Figure 3

Alignment of compounds D1-30 with the best 3D QSAR pharmacophore.

GRID size

Once the molecules are aligned a grid or lattice is established which surrounds the set of analogs in potential receptor space. Current CoMFA studies seldom use grid resolution less than 1 Å and, most often, 2 Å. The choice of grid resolution represents a compromise between computational practicality and detailing of the fields. If the grid resolution is too small, the number of field–points (cells) becomes too large to perform a timely analysis. Moreover spatial information on field preference can be lost, through a ‘smearing out’ effect, if the cells become too small. The grid resolution in the 1 Å to 2 Å range corresponds to, at best, differentiating single carbon-carbon (1.54 Å) from one another.

CoMFA interaction energy

The steric and electrostatic (potential fields) energies were calculated at each lattice intersection of a regularly spaced grid box. The lattice spacing was set a value of 2.0 Å. CoMFA region was defined automatically which extends the lattice walls beyond the dimensions of each structure by 4.0 Å in all directions. The Lennard-Jones potential and coulomb potential energy which represent, respectively steric and electrostatic fields, were calculated using the TRIPOS force fields. A sp3 carbon atom with a van der Waals radius of 1.52 Å and a +1.0 charge served as the probe atom to calculate steric and electrostatic fields. The default value 30.0 kcal/mole was used as the maximum electrostatic and steric energy cutoff.

Partial least squares (PLS) and cross-validation in CoMFA

The last step in a CoMFA is a partial least square analysis to determine the minimal set of grid points which is necessary to explain the biological activities of the compounds. Partial least–square is an iterative procedure that applies two criteria to produce its solution. First, to extract a new component, the criterion is to maximize the degree of commonality between all of the structural parameter columns (independent variable) collectively and the experimental data (dependent variable). Second, in the evaluation phase of a PLS iteration, the criterion for acceptance of the principal component just generated is an improvement in the ability to predict, not to reproduce, the dependent variable, as outlined in Figure 4.
Figure 4

Correlation line of COMFA_PIC50 vs PIC50 of the pharmacophore model.

The technique used in PLS to assess the predictive ability of a QSAR is cross-validation [24]. Cross-validation is based on the idea that the best way to assess predictive performance is to predict. When cross-validating, one pretends that one or more of the unknown experimental value is, infect, unknown. The analysis being cross-validated is repeated, excluding the temporarily ‘unknown’ compounds and then using the resulting equation to predict the experimental measurement of the omitted compound(s). The cross-validation cycle is repeated until each compound has been excluded and predicted exactly once. The results of cross-validation are the sum of the squared prediction errors, sometimes called the predicted residual sum of squares (PRESS). For evaluation of the overall analysis, the PRESS is commonly expressed as a cross–validated correlation coefficient r2, or xv - r2 value, as outlined in Figure 5.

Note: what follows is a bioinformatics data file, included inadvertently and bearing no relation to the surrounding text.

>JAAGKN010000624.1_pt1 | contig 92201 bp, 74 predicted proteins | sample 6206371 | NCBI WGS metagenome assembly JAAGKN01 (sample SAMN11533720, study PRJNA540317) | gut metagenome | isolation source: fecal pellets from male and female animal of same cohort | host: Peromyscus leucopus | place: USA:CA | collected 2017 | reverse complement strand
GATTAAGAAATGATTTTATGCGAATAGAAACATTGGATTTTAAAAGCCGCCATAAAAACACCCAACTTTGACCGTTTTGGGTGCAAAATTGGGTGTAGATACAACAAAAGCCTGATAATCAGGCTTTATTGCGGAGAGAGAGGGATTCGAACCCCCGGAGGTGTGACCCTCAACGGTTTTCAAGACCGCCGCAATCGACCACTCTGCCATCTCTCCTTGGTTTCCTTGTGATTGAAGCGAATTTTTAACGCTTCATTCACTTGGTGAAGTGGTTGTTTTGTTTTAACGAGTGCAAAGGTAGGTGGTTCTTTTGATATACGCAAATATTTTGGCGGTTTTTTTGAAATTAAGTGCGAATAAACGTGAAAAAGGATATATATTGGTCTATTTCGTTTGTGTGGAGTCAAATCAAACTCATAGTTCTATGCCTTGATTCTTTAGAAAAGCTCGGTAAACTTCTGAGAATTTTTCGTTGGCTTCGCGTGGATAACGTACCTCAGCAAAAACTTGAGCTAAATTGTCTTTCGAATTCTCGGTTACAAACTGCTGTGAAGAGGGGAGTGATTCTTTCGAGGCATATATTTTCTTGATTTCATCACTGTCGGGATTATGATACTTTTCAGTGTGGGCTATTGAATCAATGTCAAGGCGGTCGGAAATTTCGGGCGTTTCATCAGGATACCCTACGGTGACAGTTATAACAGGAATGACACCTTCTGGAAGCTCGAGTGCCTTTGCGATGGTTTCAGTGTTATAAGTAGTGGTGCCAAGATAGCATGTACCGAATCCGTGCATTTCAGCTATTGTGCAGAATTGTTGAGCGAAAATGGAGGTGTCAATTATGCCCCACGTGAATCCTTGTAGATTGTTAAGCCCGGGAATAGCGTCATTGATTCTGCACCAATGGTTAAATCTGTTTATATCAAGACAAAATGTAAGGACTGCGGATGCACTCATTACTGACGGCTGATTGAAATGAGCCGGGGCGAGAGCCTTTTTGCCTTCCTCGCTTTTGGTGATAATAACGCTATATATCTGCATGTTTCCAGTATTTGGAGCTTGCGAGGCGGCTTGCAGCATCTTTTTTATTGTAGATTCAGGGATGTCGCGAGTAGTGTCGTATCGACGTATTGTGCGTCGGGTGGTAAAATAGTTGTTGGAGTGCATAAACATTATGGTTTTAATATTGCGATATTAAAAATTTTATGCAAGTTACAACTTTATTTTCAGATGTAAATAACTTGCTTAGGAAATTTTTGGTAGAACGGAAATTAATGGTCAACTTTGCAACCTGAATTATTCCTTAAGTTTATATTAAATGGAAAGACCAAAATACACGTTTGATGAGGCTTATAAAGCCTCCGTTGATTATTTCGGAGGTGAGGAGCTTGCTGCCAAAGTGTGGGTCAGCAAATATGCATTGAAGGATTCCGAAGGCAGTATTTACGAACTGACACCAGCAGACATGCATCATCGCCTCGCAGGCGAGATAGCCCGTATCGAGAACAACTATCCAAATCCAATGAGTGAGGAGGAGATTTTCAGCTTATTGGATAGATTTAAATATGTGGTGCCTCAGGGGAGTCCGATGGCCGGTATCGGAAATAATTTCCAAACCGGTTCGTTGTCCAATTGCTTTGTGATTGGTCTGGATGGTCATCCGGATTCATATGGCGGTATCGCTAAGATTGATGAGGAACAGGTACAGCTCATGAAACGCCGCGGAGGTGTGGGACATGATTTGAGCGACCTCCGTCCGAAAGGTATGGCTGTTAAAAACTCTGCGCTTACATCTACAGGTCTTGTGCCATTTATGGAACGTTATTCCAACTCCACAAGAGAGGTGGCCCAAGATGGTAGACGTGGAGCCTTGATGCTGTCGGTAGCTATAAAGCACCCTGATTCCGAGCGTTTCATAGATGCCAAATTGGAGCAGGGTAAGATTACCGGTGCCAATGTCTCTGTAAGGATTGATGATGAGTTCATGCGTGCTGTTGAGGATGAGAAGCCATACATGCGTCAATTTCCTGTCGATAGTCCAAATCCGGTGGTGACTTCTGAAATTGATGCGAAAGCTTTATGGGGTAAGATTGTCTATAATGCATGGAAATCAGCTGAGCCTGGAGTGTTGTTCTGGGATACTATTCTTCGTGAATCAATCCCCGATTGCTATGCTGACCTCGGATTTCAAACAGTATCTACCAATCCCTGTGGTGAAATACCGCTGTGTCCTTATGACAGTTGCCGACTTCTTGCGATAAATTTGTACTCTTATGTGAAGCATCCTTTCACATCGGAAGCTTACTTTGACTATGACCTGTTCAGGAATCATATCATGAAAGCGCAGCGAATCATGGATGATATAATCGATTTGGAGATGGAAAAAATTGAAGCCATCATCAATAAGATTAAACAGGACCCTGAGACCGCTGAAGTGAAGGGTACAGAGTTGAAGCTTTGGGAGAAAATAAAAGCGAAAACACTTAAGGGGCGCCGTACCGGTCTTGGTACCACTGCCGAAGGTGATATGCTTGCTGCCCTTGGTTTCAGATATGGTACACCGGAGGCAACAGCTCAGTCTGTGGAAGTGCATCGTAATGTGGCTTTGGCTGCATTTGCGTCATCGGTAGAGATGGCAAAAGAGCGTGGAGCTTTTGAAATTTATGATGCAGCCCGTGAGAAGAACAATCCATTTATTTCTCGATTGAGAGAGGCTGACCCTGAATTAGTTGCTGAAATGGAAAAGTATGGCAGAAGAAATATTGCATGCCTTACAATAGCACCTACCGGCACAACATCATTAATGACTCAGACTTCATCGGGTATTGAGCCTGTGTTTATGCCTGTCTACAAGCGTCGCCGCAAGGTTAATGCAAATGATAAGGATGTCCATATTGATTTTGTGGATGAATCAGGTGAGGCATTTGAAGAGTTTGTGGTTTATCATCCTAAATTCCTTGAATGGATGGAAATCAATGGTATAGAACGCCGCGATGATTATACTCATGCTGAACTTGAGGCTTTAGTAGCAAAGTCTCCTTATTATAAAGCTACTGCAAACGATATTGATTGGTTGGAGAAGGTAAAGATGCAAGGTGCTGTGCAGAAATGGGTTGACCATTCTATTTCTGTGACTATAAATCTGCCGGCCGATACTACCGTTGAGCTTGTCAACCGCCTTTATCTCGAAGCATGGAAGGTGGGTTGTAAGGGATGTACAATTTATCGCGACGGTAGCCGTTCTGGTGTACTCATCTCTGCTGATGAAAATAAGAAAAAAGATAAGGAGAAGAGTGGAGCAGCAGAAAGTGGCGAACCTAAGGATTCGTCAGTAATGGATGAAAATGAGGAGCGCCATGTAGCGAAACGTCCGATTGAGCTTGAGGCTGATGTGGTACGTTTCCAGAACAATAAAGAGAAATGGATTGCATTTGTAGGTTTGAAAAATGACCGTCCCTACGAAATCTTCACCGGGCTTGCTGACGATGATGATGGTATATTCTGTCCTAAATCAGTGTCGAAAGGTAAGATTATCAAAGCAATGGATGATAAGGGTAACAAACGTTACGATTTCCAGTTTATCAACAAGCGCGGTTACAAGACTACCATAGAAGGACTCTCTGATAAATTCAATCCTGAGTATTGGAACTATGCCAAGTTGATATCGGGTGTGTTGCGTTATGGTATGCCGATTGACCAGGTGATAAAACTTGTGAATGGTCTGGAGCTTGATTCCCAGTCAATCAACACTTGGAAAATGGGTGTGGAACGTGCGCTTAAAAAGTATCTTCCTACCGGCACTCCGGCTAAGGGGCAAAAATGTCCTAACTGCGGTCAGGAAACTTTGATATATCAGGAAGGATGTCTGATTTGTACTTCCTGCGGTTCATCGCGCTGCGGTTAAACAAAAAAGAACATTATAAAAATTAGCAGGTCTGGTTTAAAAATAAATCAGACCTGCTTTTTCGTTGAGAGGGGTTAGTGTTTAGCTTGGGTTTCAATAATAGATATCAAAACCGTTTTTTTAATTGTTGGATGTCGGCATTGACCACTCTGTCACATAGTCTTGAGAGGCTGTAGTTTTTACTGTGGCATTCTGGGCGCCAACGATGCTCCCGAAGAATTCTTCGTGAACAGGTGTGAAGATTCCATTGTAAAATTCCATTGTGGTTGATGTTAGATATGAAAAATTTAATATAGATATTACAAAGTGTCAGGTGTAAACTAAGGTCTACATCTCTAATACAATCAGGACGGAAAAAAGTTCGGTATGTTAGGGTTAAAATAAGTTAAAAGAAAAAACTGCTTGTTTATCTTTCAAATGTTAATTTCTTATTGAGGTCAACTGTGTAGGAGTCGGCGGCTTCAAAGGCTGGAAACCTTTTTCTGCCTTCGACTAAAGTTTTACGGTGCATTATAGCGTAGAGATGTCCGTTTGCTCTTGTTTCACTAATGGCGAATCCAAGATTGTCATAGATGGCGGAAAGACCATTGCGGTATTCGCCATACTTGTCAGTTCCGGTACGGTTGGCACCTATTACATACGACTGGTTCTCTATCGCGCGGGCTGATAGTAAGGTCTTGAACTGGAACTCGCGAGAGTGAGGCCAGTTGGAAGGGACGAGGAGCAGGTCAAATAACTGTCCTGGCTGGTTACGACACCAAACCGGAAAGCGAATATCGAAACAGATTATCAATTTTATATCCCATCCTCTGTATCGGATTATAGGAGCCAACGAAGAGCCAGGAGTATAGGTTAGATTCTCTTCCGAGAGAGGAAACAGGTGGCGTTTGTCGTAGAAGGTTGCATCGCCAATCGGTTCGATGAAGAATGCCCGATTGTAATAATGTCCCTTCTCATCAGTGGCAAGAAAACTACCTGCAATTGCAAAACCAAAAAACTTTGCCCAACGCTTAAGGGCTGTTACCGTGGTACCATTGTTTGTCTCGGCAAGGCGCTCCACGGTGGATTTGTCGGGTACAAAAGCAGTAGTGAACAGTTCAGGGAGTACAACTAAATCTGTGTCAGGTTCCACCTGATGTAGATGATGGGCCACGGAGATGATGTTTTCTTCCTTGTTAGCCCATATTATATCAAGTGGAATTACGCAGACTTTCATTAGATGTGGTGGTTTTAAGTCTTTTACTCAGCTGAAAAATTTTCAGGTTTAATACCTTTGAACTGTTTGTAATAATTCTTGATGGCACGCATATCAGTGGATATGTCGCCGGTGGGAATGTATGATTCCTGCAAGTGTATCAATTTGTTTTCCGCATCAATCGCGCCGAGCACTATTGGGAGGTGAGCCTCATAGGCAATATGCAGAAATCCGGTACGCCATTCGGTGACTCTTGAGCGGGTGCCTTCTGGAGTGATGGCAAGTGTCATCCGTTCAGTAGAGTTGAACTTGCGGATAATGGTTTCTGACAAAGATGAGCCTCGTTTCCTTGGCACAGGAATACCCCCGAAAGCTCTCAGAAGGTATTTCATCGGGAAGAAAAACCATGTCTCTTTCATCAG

Figure 5

Correlation line of PIC50 vs COMFA_PIC50 of the pharmacophore model.

The results of the CoMFA studies are summarized in Table 4. From this table it is evident that the CoMFA derived 3D QSAR shows a good cross validated r2, (0.568) and conventional r2, 0.895, therefore indicates a considerable predictive and correlative capacity of the model as shown in Table 5. In this analysis both steric and electrostatic field contribute to the 3D QSAR equation by 73.8% and 26.2%, respectively, suggesting that variation in biological activity of compounds is dominated by differences in steric (van der Waals) interactions.
Table 4

Summary of COMFA results*

r2Conventional

0.895

Standard error of estimate

0.163

F Value

(n1 = 6, n2 = 23) 24.478

P Value

0.000

r2 cross-validated

0.568

Standard error of predictions

0.21

No. of components

6

Steric contribution

0.454

Electrostatic contribution

0.546

Mean PIC50

−0.8896

Mean predicted PIC50

−0.799

*Results from leave one out (LOO) cross validation analysis using six components.

Table 5

Data from partial least squares (PLS) cross-validated analysis of training set

Compounds

PIC50

COMFA

PRE_PIC50

Residual

D1

0.0810

140.0000

0.089

−0.008

D2

−0.1340

142.0000

0.052

−0.186

D3

−0.3400

146.0000

0.035

−0.375

D4

0.4700

146.0000

0.194

0.276

D5

1.1500

146.0000

1.196

−0.046

D6

0.5230

140.0000

0.244

0.279

D7

−0.4900

156.0000

−0.476

−0.014

D8

−0.7200

134.0000

−0.828

0.108

D9

−0.5900

138.0000

−0.597

0.007

D10

−0.6200

138.0000

−0.597

−0.023

D11

−0.8000

134.0000

−0.805

0.005

D12

−0.8000

136.0000

−0.842

0.042

D13

−0.8400

140.0000

−0.856

0.016

D14

−0.8700

142.0000

−0.691

−0.179

D15

−0.7600

142.0000

−0.605

−0.155

D16

−0.7200

136.0000

−0.648

−0.072

D17

−0.8900

142.0000

−0.848

−0.042

D18

−0.8200

136.0000

−1.412

0.892

D19

−0.8600

136.0000

−0.771

−0.089

D20

−0.8100

138.0000

−0.679

−0.131

D21

−0.9500

136.0000

−1.127

0.177

D22

−0.9100

138.0000

−1.164

0.254

D23

−1.0000

142.0000

−1.178

0.178

D24

−0.9400

144.0000

−1.013

0.073

D25

−0.9100

144.0000

−0.968

0.058

D26

−1.1000

138.0000

−0.972

0.128

D27

−1.0300

144.0000

−1.170

0.14

D28

−2.5300

138.0000

−1.735

−0.795

D29

−1.135

138.0000

−1.1000

−0.035

D30

−1.042

140.0000

−1.0400

−0.002

The real test for model predictiveness is to predict the activity of ligands, which were not used in the model generation. Our test set has 16 compounds, which were randomly kept with bias given to both chemical and biological diversity in both the training set and the test set molecules, as shown in Tables 6.